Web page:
This time of ours, with our fascination for spectacles, our eagerness for fun and distraction, is all too reminiscent of the Belle É​poque, at the outset of the 20th century. A period that deemed itself the essence of civilization, even as it nurtured the embryo of an explosive war. There are also parallels to the 1930s when people thought the war was a thing of the past. Inebriating themselves in Paris and Berlin, people looked away as the Rights rearmed, and the Left rose up, and factories pumped out munitions — all in blind preparation for the madness that would soon engulf them all.

Instead of helping the needy and fighting the monstrous inequality that causes so much conflict and migration, it might again occur to someone that the real problem is that there are too many of us and that the solution is to abandon the world to the immense arsenals which armies are again amassing.

There is unease across the world. The result could either be the destruction of the world by a society of waste and ostentation, and exacerbated climate change, floods and pandemics, or a renewed consciousness that will impose new spiritual and ethical paradigms on dazed humanity.

We talk so much about our rulers. We shower them with attention and entrust in them our hopes. But the only thing we know is that if there are changes, they will come from citizen bodies, not the great powers. Because our leaders don't know how to stop. They can't see beyond their utilitarian horizons or contemplate a future beyond their immediate calculations.

Something with more perspective, a more distant light or a brighter star must help humanity invent a more generous mode, more grateful and austere, and a more fitting way to inhabit this world.

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FOCUS: Russia-Ukraine War

The Dead And Disappeared: A Village Emerges From 72 Days Of Russian Occupation

Russian forces have been pushed out of the area around Kharkiv. Villages that were occupied for two months are free once more — but utterly destroyed. And thousands of people have disappeared without a trace.

Kharkiv and the surrounding villages faced weeks of constant Russian shelling.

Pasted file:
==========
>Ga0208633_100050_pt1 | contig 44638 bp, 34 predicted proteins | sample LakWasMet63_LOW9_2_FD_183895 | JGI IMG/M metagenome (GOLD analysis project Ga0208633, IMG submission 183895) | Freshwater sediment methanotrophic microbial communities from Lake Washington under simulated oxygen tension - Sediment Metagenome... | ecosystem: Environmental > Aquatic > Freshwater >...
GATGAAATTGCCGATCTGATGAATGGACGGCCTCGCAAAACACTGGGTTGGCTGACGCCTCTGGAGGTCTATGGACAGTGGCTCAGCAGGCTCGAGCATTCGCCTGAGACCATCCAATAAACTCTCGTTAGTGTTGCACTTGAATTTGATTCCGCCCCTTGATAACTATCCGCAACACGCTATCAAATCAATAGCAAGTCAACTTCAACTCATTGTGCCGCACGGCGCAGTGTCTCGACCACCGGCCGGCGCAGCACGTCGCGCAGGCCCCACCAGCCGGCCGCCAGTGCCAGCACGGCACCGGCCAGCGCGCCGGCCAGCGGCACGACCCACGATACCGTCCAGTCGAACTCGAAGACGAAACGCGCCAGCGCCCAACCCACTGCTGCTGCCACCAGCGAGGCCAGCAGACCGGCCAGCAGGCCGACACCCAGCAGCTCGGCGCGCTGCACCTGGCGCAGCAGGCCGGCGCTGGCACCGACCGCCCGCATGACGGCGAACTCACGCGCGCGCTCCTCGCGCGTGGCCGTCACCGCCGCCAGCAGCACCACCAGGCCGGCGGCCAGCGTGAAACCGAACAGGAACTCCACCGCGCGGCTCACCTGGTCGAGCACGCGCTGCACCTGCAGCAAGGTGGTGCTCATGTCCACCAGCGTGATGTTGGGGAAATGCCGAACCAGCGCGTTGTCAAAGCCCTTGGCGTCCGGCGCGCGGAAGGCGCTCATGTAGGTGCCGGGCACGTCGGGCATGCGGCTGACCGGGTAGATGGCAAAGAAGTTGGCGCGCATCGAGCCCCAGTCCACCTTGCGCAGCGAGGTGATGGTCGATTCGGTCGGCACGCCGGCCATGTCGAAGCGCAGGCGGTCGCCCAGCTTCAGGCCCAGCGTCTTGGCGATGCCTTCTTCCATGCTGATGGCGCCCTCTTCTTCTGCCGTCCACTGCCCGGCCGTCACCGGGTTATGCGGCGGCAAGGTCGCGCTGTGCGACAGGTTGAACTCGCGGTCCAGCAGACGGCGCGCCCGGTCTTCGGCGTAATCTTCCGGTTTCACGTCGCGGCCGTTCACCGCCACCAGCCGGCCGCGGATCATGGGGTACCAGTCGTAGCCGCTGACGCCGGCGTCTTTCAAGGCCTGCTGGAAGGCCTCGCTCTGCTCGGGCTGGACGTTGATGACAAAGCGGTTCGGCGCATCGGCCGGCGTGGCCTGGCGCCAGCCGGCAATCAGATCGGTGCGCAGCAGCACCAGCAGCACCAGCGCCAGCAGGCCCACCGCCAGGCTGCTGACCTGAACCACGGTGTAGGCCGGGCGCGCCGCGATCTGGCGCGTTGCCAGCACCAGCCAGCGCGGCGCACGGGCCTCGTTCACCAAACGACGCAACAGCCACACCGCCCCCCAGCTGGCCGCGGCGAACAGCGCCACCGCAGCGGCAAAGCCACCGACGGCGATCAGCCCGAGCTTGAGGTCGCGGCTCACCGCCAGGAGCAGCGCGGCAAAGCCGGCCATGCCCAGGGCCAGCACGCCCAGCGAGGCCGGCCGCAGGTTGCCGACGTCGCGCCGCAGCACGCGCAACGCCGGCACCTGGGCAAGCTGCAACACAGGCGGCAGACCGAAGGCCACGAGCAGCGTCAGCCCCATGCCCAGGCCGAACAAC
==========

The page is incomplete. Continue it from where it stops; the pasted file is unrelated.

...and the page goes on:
Alfred Hackensberger

TSYKRUNY — Andriy Kluchikov uses a walking stick, but is otherwise fairly sprightly for a 94-year-old. Under his black wool hat, Kluchikov seems fearless as he surveys his hometown in northeastern Ukraine. “The missiles don't scare me,” he says with a smile. “I have slept in my own bed every night and never went down into the basement.”

As for the two-meter-wide bomb crater that has appeared in his garden, between the vegetable patch and the greenhouse with its shattered plastic roof, Kluchikov almost seems proud. “No one can intimidate me,” he says. “Not even the Russians.”

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In the early days of the war, in February, Russian artillery almost completely destroyed this village of Tsyrkuny, near Kharkiv, Ukraine's second largest city. Only a few houses, including his own, were left undamaged. Shortly afterwards, Russian troops marched into the village and occupied it for 72 days. It was not until early this week that the Ukrainian army was able to liberate Tsyrkuny and many other areas to the north of the country’s second-largest city, Kharkiv.

It is the Ukrainians’ most successful counter-offensive so far. They are thought to have pushed the invading troops back almost to the Russian border. “The offensive is gaining momentum,” according to the independent American thinktank Institute for the Study of War. “It has forced Russian troops on the defensive and has successfully alleviated artillery pressure on Kharkiv City.”

In the modern city of Kharkiv, home to around 1.5 million residents, the relief has been palpable over the last few days. Restaurants and cafes have reopened. People are walking and riding bikes in the parks, and couples are strolling hand in hand, enjoying the warm spring sunshine. You can still hear the artillery, but it is now many miles away.